Reading photobooks: Narrative montage and the construction of modern visual literacy
This dissertation argues that mass-produced photobooks are a perceptual technique whose role in constructing modern visual culture has been under-examined. Popular across the political spectrum and produced as both documentary record and fine art object, photobooks are publications characterized by the careful sequencing and editing of photographic images in order to convey visual arguments. Because there has not been a rigorous examination of the process by which the public read photobooks and the underlying social, political, and aesthetic ramifications of this new construction of visual knowledge, my analysis involves an examination of the efforts to teach people how to read their ideological environment, as well as how texts and photographs took on ideological functions, working both to expand perception and constrain the boundaries of what we can know. In order to accomplish this, my project provides a new model for investigating the rise of modern photographic media by arguing that narrative montage, the analogical organization of photographic images and text, was not simply the underlying structure of photobooks, but was rather, a complex pedagogical device that instructed mass audiences to be visually literate. As an analogical process, narrative montage instructs readers to think about the myriad possibilities of meaning by spurring them to see similarity in dissimilarity.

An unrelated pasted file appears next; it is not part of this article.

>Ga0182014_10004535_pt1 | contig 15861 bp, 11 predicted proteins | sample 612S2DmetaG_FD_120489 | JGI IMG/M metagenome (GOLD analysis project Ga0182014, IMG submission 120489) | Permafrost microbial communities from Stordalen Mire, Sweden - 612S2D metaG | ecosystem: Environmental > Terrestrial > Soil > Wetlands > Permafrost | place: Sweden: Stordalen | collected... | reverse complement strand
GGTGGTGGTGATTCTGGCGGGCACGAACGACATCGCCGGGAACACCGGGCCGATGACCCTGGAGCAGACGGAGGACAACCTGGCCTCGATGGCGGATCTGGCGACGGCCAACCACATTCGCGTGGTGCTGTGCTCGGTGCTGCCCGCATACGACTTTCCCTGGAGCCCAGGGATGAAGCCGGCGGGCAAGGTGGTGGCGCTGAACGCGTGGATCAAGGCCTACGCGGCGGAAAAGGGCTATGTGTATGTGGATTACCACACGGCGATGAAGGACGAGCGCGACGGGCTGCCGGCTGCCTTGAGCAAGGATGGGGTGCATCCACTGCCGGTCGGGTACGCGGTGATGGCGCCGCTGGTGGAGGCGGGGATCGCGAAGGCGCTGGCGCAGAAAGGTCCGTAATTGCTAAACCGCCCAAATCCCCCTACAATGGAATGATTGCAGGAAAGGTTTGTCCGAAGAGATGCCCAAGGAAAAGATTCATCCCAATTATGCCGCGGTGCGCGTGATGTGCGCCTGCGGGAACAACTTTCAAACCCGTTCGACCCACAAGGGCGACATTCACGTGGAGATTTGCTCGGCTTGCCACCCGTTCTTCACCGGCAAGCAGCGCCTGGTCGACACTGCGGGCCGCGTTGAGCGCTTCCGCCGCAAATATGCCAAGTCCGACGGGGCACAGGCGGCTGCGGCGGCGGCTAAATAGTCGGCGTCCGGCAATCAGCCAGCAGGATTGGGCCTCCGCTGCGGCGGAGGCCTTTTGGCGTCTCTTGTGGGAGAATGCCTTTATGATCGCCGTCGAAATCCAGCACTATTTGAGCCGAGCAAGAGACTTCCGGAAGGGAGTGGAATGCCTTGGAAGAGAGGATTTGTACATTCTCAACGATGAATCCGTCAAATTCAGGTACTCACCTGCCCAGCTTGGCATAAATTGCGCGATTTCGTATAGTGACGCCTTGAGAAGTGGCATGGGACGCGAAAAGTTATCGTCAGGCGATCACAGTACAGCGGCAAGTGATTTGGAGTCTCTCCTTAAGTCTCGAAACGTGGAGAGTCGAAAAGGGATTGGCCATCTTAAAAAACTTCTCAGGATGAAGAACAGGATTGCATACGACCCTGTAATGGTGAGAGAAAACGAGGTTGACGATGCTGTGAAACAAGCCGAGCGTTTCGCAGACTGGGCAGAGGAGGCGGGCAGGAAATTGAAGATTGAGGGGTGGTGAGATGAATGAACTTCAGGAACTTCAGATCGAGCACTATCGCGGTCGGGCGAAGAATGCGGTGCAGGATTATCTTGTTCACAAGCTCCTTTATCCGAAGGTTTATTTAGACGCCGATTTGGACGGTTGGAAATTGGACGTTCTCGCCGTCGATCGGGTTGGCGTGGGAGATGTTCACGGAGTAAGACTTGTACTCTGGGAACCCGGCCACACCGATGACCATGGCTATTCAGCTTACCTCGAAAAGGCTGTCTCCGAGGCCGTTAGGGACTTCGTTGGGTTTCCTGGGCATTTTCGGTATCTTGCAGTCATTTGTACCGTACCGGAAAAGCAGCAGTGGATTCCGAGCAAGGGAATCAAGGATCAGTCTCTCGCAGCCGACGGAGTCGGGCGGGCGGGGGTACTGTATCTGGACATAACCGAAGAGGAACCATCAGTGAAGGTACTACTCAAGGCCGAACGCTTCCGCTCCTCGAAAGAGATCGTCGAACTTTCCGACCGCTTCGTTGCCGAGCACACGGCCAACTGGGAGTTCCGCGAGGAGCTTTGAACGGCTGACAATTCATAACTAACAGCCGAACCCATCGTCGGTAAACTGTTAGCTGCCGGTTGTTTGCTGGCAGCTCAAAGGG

Beginning with the pedagogical practices and models of visual communication Hungarian polymath László Moholy-Nagy developed in Germany during the 1920s, I construct a careful analysis of his 1925 photobook Painting Photography Film. I then follow Moholy-Nagy as he moved from Germany to the United States and examine the translation of his writings and pedagogical practices from the Bauhaus to the New Bauhaus/Institute of Design in Chicago. By comparing Moholy-Nagy's significant role on the instruction of photography in the United States to the Museum of Modern Art's writing of the standard history of photography, I examine how photobooks were instrumental in constructing histories of photography. Working from this context, I then question how a wide variety of photobooks witnessed and produced "history," a process that often included the construction of national narratives.
0389: Interior design
0708: Mass media